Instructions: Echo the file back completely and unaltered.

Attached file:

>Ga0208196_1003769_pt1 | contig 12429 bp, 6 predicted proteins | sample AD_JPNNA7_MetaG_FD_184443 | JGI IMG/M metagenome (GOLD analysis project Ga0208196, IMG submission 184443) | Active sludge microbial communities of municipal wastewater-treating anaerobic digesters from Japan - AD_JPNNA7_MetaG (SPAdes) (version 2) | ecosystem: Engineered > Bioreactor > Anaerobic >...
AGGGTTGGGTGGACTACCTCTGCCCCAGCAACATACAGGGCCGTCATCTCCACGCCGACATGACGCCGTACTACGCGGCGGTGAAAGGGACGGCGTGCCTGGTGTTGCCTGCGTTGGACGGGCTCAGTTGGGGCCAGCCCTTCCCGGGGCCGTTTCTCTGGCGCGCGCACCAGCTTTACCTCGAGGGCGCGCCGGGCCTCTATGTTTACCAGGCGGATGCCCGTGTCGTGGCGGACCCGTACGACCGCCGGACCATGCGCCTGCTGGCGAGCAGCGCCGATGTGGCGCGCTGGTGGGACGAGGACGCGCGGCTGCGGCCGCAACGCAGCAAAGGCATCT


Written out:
>Ga0208196_1003769_pt1 | contig 12429 bp, 6 predicted proteins | sample AD_JPNNA7_MetaG_FD_184443 | JGI IMG/M metagenome (GOLD analysis project Ga0208196, IMG submission 184443) | Active sludge microbial communities of municipal wastewater-treating anaerobic digesters from Japan - AD_JPNNA7_MetaG (SPAdes) (version 2) | ecosystem: Engineered > Bioreactor > Anaerobic >...
AGGGTTGGGTGGACTACCTCTGCCCCAGCAACATACAGGGCCGTCATCTCCACGCCGACATGACGCCGTACTACGCGGCGGTGAAAGGGACGGCGTGCCTGGTGTTGCCTGCGTTGGACGGGCTCAGTTGGGGCCAGCCCTTCCCGGGGCCGTTTCTCTGGCGCGCGCACCAGCTTTACCTCGAGGGCGCGCCGGGCCTCTATGTTTACCAGGCGGATGCCCGTGTCGTGGCGGACCCGTACGACCGCCGGACCATGCGCCTGCTGGCGAGCAGCGCCGATGTGGCGCGCTGGTGGGACGAGGACGCGCGGCTGCGGCCGCAACGCAGCAAAGGCATCT